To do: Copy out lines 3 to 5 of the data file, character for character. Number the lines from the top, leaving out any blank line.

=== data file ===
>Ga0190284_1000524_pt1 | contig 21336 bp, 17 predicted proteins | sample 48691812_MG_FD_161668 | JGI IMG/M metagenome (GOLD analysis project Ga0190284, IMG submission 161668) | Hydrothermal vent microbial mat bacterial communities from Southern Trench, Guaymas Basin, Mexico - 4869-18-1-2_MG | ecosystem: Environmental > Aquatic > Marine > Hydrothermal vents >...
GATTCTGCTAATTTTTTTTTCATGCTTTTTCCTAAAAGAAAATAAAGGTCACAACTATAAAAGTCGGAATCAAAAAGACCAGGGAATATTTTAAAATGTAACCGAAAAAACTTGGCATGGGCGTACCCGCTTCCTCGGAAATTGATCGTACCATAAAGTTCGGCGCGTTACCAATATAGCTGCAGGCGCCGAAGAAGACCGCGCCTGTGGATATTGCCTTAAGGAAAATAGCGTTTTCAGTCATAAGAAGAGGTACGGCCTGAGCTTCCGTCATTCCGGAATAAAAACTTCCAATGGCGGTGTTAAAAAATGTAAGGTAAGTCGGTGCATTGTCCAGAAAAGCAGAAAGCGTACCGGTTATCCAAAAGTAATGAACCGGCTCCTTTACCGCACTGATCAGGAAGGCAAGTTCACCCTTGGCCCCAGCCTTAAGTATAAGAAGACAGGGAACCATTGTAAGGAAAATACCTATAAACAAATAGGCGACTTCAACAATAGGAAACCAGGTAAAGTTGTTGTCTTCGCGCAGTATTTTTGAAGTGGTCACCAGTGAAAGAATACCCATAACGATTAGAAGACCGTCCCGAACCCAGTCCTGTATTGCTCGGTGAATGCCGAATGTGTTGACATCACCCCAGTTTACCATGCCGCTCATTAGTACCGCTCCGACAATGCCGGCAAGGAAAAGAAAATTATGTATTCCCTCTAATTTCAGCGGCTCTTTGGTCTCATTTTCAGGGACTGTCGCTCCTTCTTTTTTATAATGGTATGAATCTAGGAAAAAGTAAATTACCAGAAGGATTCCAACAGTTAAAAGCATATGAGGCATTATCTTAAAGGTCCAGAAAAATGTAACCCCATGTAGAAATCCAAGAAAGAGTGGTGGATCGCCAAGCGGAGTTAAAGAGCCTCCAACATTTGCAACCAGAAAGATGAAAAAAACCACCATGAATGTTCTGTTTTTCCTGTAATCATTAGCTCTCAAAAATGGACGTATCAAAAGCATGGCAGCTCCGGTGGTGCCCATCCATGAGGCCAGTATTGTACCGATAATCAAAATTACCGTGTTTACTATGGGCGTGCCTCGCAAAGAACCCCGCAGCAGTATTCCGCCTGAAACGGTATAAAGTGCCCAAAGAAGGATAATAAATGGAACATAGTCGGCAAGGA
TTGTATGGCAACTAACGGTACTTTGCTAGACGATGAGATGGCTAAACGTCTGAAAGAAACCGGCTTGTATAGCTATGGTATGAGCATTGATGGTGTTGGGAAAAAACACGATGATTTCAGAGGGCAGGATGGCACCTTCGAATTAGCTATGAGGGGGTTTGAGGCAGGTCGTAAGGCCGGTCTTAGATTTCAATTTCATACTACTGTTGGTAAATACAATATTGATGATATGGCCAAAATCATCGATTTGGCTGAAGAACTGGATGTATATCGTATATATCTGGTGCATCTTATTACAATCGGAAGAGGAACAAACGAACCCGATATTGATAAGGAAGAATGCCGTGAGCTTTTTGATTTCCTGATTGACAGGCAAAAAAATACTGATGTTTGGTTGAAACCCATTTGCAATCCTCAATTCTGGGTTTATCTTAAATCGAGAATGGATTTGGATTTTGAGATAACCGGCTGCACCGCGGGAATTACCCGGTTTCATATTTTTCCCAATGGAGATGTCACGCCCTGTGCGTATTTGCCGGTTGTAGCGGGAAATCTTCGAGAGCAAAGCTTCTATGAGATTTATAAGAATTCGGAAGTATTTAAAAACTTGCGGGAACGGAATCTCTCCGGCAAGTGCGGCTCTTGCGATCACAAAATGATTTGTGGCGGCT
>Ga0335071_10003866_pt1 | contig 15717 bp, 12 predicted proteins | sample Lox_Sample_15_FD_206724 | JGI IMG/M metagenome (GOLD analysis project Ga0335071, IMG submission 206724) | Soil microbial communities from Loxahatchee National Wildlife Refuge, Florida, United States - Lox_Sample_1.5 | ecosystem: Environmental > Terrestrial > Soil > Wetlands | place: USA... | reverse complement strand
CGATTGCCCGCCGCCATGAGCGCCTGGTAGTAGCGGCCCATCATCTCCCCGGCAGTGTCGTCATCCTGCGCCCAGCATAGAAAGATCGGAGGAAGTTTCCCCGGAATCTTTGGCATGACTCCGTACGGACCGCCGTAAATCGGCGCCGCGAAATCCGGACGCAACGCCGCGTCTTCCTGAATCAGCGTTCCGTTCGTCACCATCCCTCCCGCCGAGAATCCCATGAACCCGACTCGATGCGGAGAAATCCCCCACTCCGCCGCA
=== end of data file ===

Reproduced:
TTGTATGGCAACTAACGGTACTTTGCTAGACGATGAGATGGCTAAACGTCTGAAAGAAACCGGCTTGTATAGCTATGGTATGAGCATTGATGGTGTTGGGAAAAAACACGATGATTTCAGAGGGCAGGATGGCACCTTCGAATTAGCTATGAGGGGGTTTGAGGCAGGTCGTAAGGCCGGTCTTAGATTTCAATTTCATACTACTGTTGGTAAATACAATATTGATGATATGGCCAAAATCATCGATTTGGCTGAAGAACTGGATGTATATCGTATATATCTGGTGCATCTTATTACAATCGGAAGAGGAACAAACGAACCCGATATTGATAAGGAAGAATGCCGTGAGCTTTTTGATTTCCTGATTGACAGGCAAAAAAATACTGATGTTTGGTTGAAACCCATTTGCAATCCTCAATTCTGGGTTTATCTTAAATCGAGAATGGATTTGGATTTTGAGATAACCGGCTGCACCGCGGGAATTACCCGGTTTCATATTTTTCCCAATGGAGATGTCACGCCCTGTGCGTATTTGCCGGTTGTAGCGGGAAATCTTCGAGAGCAAAGCTTCTATGAGATTTATAAGAATTCGGAAGTATTTAAAAACTTGCGGGAACGGAATCTCTCCGGCAAGTGCGGCTCTTGCGATCACAAAATGATTTGTGGCGGCT
>Ga0335071_10003866_pt1 | contig 15717 bp, 12 predicted proteins | sample Lox_Sample_15_FD_206724 | JGI IMG/M metagenome (GOLD analysis project Ga0335071, IMG submission 206724) | Soil microbial communities from Loxahatchee National Wildlife Refuge, Florida, United States - Lox_Sample_1.5 | ecosystem: Environmental > Terrestrial > Soil > Wetlands | place: USA... | reverse complement strand
CGATTGCCCGCCGCCATGAGCGCCTGGTAGTAGCGGCCCATCATCTCCCCGGCAGTGTCGTCATCCTGCGCCCAGCATAGAAAGATCGGAGGAAGTTTCCCCGGAATCTTTGGCATGACTCCGTACGGACCGCCGTAAATCGGCGCCGCGAAATCCGGACGCAACGCCGCGTCTTCCTGAATCAGCGTTCCGTTCGTCACCATCCCTCCCGCCGAGAATCCCATGAACCCGACTCGATGCGGAGAAATCCCCCACTCCGCCGCA